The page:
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Togolese guilty of trafficking girls from Togo and Ghana

child trafficking

child trafficking

After deliberating less than five hours, a federal jury on Wednesday convicted a West African woman of running a human-trafficking operation that smuggled girls from Togo and Ghana and forced them to work without pay at hair-braiding salons in New Jersey.

Akouavi Kpade Afolabi silently wept and bowed her head as the jury foreman announced she was guilty of all 22 counts, including conspiracy to commit forced labor, smuggle illegal aliens and visa fraud.

The once-prosperous jewelry and textile merchant recruited more than 20 girls and young women from impoverished African villages with the promise of a better life in America, authorities said. But once the women arrived, Afolabi forced them to braid hair for up to 14 hours a day at salons in Newark and East Orange in a case investigators equated to modern-day slavery.

“The evidence presented at trial revealed that these young women — some as young as 10-years old — endured unconscionable indignities,” U.S. Attorney Paul J. Fishman said. “The defendant ruled over her victims with threats, violence, even voodoo curses.”

The trial underscored the pervasive problem of human trafficking in New Jersey, where crowded highways, ports and large immigrant communities make it easy to ship and conceal victims, authorities said.

During four weeks of testimony, several victims told jurors how Afolabi confiscated their passports, beat them and used a voodoo ritual to frighten them into believing they would go insane if they escaped. They were barred from attending school, learning English, making friends or dating. Several were sexually assaulted by Afolabi’s ex-husband and her son, who have both pleaded guilty.

“Why didn’t you run away?” Shana W. Chen, an assistant U.S. attorney, asked one of the victims. “I didn’t know anyone to run to,” said the witness, Sroda Xedagbui, now 18.

Afolabi’s lawyer, Olubukola O. Adetula, argued the charges stemmed from prosecutors’ ignorance of West African culture. In essence, he said, Afolabi ran an apprenticeship program, plucking the girls from poverty and teaching them a trade so they could find prosperity in America. She treated the girls, who ranged in age from 10 to 19, as if they were her daughters and imposed the same strict rules found in most Togolese homes, he said.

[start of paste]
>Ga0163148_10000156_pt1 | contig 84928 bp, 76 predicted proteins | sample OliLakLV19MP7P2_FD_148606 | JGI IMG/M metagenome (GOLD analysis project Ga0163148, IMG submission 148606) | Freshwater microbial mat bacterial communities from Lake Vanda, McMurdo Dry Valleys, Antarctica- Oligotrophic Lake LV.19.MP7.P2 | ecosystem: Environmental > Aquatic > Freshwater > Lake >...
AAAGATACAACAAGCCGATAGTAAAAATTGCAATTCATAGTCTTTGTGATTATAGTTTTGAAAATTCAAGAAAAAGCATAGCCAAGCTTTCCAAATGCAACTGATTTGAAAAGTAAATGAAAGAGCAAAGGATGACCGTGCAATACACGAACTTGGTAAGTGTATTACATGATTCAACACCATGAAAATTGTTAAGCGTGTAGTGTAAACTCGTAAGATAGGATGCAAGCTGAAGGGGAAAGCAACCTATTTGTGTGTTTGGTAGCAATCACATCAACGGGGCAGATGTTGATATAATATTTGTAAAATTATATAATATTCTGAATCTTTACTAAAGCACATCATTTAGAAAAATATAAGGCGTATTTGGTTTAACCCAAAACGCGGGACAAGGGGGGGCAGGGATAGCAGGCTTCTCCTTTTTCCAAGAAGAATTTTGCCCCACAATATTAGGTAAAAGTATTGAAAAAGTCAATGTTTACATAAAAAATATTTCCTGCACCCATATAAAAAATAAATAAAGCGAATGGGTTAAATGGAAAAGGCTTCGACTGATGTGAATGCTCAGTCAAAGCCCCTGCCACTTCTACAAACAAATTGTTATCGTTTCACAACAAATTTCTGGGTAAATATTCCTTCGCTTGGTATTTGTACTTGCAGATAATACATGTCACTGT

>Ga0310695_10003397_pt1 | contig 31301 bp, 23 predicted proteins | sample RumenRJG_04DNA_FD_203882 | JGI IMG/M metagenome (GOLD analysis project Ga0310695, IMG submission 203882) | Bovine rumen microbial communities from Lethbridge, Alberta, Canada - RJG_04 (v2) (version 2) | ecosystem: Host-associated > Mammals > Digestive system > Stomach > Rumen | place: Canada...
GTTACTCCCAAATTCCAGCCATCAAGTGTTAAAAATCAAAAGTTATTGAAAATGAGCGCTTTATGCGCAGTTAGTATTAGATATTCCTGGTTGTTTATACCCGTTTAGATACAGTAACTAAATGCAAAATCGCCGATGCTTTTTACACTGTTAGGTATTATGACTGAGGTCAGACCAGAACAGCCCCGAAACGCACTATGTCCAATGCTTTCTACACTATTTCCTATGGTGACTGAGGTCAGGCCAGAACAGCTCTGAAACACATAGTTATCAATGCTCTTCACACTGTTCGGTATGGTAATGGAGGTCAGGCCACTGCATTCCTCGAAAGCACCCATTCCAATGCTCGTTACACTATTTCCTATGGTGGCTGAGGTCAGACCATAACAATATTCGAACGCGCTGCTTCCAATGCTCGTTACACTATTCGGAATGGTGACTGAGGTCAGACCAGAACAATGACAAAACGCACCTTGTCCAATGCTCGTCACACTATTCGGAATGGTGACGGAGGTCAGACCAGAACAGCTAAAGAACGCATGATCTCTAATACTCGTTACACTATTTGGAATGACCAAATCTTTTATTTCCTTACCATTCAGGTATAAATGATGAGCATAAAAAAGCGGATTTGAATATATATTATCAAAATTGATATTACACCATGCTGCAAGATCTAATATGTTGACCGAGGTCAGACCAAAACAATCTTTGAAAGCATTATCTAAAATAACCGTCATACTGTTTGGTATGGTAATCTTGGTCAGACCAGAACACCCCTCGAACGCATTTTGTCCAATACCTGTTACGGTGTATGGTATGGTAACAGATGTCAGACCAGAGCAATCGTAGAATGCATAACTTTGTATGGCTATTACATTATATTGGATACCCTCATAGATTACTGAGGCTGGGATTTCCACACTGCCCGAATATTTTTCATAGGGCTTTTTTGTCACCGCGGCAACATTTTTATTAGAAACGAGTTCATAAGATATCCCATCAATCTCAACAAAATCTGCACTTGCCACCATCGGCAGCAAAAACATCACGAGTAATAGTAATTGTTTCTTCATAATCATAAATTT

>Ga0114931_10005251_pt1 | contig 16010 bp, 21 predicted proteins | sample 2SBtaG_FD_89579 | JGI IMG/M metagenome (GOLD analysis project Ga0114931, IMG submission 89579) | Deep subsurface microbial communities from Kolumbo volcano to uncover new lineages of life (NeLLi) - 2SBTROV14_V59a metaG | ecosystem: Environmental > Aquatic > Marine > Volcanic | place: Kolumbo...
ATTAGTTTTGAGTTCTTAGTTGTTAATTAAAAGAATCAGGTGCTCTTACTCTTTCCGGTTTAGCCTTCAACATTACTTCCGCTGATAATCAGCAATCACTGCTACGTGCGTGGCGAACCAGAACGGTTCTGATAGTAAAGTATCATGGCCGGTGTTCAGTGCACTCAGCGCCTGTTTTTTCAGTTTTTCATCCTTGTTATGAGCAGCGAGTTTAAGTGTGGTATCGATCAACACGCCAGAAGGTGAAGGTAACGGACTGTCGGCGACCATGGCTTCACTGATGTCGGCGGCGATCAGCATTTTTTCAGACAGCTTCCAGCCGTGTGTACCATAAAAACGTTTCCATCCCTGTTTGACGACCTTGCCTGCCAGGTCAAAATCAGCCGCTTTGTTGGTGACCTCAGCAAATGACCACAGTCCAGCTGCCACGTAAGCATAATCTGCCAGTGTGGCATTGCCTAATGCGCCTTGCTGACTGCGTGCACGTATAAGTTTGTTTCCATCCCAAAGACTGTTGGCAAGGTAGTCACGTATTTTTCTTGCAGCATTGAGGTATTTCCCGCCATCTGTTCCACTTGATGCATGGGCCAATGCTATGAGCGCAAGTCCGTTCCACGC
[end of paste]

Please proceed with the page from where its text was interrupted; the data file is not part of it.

“I don’t think the jury quite got it,” Adetula said. “A lot of what took place was cultural … But I respect the jury’s decision.”

Afolabi faces up to 20 years in prison for several of the charges, but prosecutors could argue for more time. U.S. District Judge Jose L. Linares scheduled her sentencing for Jan. 21. Her lawyer said he planned to appeal.

Afolabi grew up poor in Togo but found success amid the teeming markets of Lomé, the nation’s capitol. She built two compound-like homes in the coastal city’s sprawling neighborhoods, where she ran a virtual “visa-fraud school,” coaching girls to trick embassy officials into believing they were spouses or children of people who won visas through a lottery program, said Nancy Hoppock, deputy criminal chief for the U.S. attorney’s office.

Afolabi sat silently through most of the trial, listening to translators repeat testimony in her native language, Ewe. She raised her voice only once, screaming at her ex-husband, Lassissi Afolabi, when he admitted on the witness stand to forcing two of the women to have sex with him.

Afolabi began smuggling girls into New Jersey as early as 2002, authorities said. She has been in custody since being arrested in 2007, when a victim told her story to agents for Immigration and Customs Enforcement, or ICE.

“ICE aggressively targets criminals who exploit or victimize vulnerable individuals who are looking for a better life in the United States,” said Peter T. Edge, head of ICE’s office of investigations in Newark.

During brief interviews today, jurors said the quick verdict stemmed from the victims’ convincing testimony. Adetula’s cultural argument simply didn’t stack up, they said.

“There is no real cultural misunderstanding about forcing someone to work and not paying them,” said one juror, who declined to give his name.

Source: modernghana.com

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